Juniper’s ScreenOS source code base was hacked, backdoors were installed, code was deployed everywhere, for years

Important Announcement about ScreenOS®; Bob Worrall (Juniper); 2015-12-17.
Bob Worrall is Senior Vice President & Chief Information Officer, Juniper.

<quote>During a recent internal code review, Juniper discovered unauthorized code in ScreenOS that could allow a knowledgeable attacker to gain administrative access to NetScreen® devices and to decrypt VPN connections. Once we identified these vulnerabilities, we launched an investigation into the matter, and worked to develop and issue patched releases for the latest versions of ScreenOS.</quote>


  • patches
  • Affected
    • ScreenOS 6.2.0r15 through 6.2.0r18
      released “in” 2008.
    • ScreenOS 6.3.0r12 through 6.3.0r20.
      released “in” 2009.
  • Not Affected (per Juniper)
    • SRX
    • Junos
  • Effect
    • Remote administrator access
      • SSH
      • Telnet
    • “enabling” VPN decryption (whatever that means)


  • In place since 2012.
    • source: a tweet
  • The compromise in place since 2008.
    • source: The Register, speculation.


in archaeological order; derivative effluent on top, more original work below.

Via: backfill.


Imperfect Forward Secrecy: How Diffie-Hellman Fails in Practice | Adrian et al. (+13 others)

David Adrian, Karthikeyan Bhargavan, Zakir Durumeric, Pierrick Gaudry, Matthew Green, J. Alex Halderman, Nadia Heninger, Drew Springall, Emmanuel Thomé, Luke Valenta, Benjamin VanderSloot, Eric Wustrow, Santiago Zanella-Béguelin, Paul Zimmermann; Imperfect Forward Secrecy: How Diffie-Hellman Fails in Practice; Available at; 2015-05-20; 13 pages.


We investigate the security of Diffie-Hellman key exchange as used in popular Internet protocols and find it to be less secure than widely believed. First, we present a novel flaw in TLS that allows a man-in-the-middle to downgrade connections to “export-grade” Diffie-Hellman. To carry out this attack, we implement the number field sieve discrete log algorithm. After a week-long precomputation for a specified 512-bit group, we can compute arbitrary discrete logs in this group in minutes. We find that 82% of vulnerable servers use a single 512-bit group, allowing us to compromise connections to 7% of Alexa Top Million HTTPS sites. In response, major browsers are being changed to reject short groups.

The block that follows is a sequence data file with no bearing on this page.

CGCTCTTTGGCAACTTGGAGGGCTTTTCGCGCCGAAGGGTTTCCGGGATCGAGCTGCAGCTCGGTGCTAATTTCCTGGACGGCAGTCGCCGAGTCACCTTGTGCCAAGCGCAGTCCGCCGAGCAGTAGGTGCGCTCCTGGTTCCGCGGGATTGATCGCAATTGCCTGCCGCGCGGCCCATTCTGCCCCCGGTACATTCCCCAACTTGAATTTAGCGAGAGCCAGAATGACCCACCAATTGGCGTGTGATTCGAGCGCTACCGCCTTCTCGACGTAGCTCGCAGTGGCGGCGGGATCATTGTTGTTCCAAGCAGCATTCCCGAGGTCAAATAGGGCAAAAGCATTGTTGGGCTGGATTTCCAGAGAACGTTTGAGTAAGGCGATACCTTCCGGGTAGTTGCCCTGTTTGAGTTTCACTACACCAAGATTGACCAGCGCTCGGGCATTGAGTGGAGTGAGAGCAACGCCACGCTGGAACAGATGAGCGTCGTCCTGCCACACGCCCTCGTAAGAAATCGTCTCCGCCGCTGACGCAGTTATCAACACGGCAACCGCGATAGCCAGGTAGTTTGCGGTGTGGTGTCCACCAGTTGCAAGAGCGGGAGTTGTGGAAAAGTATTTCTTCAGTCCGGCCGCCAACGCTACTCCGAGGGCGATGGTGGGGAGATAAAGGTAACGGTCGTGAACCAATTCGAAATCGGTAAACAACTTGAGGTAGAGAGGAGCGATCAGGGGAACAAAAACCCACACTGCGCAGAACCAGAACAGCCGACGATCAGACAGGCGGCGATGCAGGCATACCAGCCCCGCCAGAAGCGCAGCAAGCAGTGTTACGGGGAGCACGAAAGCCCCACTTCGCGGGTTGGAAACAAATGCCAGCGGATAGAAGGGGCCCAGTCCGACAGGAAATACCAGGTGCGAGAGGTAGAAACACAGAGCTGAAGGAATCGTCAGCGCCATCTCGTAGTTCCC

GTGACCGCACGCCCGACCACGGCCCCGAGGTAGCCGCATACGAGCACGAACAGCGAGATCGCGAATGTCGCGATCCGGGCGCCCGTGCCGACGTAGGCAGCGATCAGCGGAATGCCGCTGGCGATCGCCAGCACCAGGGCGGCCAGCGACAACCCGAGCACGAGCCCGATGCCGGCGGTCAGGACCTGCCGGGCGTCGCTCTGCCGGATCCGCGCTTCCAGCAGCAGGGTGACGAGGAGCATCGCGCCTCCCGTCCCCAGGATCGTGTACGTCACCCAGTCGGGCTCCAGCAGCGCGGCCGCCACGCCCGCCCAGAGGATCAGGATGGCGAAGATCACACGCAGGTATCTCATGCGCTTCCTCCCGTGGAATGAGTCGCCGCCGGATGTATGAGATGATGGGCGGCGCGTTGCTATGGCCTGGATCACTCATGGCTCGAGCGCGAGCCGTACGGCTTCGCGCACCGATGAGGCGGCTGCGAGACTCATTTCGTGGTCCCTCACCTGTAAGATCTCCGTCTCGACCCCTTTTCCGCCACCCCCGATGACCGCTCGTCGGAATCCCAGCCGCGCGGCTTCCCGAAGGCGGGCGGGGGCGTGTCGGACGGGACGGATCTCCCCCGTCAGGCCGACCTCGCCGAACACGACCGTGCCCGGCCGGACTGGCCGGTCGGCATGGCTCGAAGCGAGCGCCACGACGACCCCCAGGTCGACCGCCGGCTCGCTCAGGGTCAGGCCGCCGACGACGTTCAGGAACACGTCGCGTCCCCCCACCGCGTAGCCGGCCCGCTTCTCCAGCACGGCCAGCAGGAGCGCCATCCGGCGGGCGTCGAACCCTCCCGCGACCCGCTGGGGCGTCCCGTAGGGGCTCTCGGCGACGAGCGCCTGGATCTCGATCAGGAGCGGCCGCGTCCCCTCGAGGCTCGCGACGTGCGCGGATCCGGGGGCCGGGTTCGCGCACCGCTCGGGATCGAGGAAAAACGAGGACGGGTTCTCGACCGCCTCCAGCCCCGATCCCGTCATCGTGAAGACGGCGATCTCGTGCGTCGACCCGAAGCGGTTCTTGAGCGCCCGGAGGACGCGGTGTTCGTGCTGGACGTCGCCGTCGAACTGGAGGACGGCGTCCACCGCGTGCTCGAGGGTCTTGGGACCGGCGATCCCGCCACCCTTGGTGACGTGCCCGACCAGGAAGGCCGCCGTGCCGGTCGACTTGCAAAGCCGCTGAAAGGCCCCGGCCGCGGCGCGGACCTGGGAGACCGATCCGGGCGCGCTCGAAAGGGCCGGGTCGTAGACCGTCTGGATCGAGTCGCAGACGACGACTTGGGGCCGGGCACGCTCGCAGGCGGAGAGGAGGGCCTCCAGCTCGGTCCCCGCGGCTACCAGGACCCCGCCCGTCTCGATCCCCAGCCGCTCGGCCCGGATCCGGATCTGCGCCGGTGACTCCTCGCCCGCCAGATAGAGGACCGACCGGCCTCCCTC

We go on to consider Diffie-Hellman with 768- and 1024-bit groups. A small number of fixed or standardized groups are in use by millions of TLS, SSH, and VPN servers. Performing precomputations on a few of these groups would allow a passive eavesdropper to decrypt a large fraction of Internet traffic. In the 1024-bit case, we estimate that such computations are plausible given nation-state resources, and a close reading of published NSA leaks shows that the agency’s attacks on VPNs are consistent with having achieved such a break. We conclude that moving to stronger key exchange methods should be a priority for the Internet community.


  • System Administration Guide
    Remediations (and see below)

    • Diffie-Hellman Key Exchange (DHKE) > 1024 bits
    • Elliptic Curve Diffie-Hellman (ECDH)
  • Elliptic Curve Diffie-Hellman (ECDH)
  • Logjam
    a pun on Discrete Logarithm


Summarization of the Guide to Deploying Diffie-Hellman for TLS from



Yes, there were references






  • Chromodo
  • Dragon
  • IceDragon


  • Advisory; by PrivDog
  • Vulnerability Note VU#366544Adtrustmedia PrivDog fails to validate SSL certificates
  • Vulnerability Note VU#529496Komodia Redirector with SSL Digestor fails to properly validate SSL and installs non-unique root CA certificates and private keys


Melih Abdulhayoğlu

Announcing PrivDog
Announcing Comodo

 Melih Abdulhayoğlu


In archaeological order … derivatives on top, more original sources below…


  • had issues before
  • “Superfish’s mistake was using the same root certificate across all deployments. PrivDog’s mistake is not validating certificates at all.” attributed to Amichai Shulman, CTO of security firm Imperva in PC World.


Actualities; Screenshot from 2015-02-24 19:02:14PrivDog Secure Connection Inspector CA
Bank of America MITM
Via: backfill

The laptop was protected with a strong 8-character password

The focus group did a nickel in Lucile’s fine institution over a decade ago. Today we receive…

And it bears repeating…


Pretty sure though that you are not allowed to use the word “strong” in combination with the word “password” on the internet unless you have twelve. Just like they sell eggs, and hanging juries, honest, strong and true. You need twelve. And twelve is the number of the counting; so shall it be twelve, not eight or seven. But twelve. Or maybe thirteen or thirty. But not eight. Definitely not eight.  cite

“We were doing the best we could, with the tools they give us. Dammit, we’re doctors Jim, not opsec jocks!”   Fair enough.  Redmond laptop was it?  Why didn’t you say so in the missal?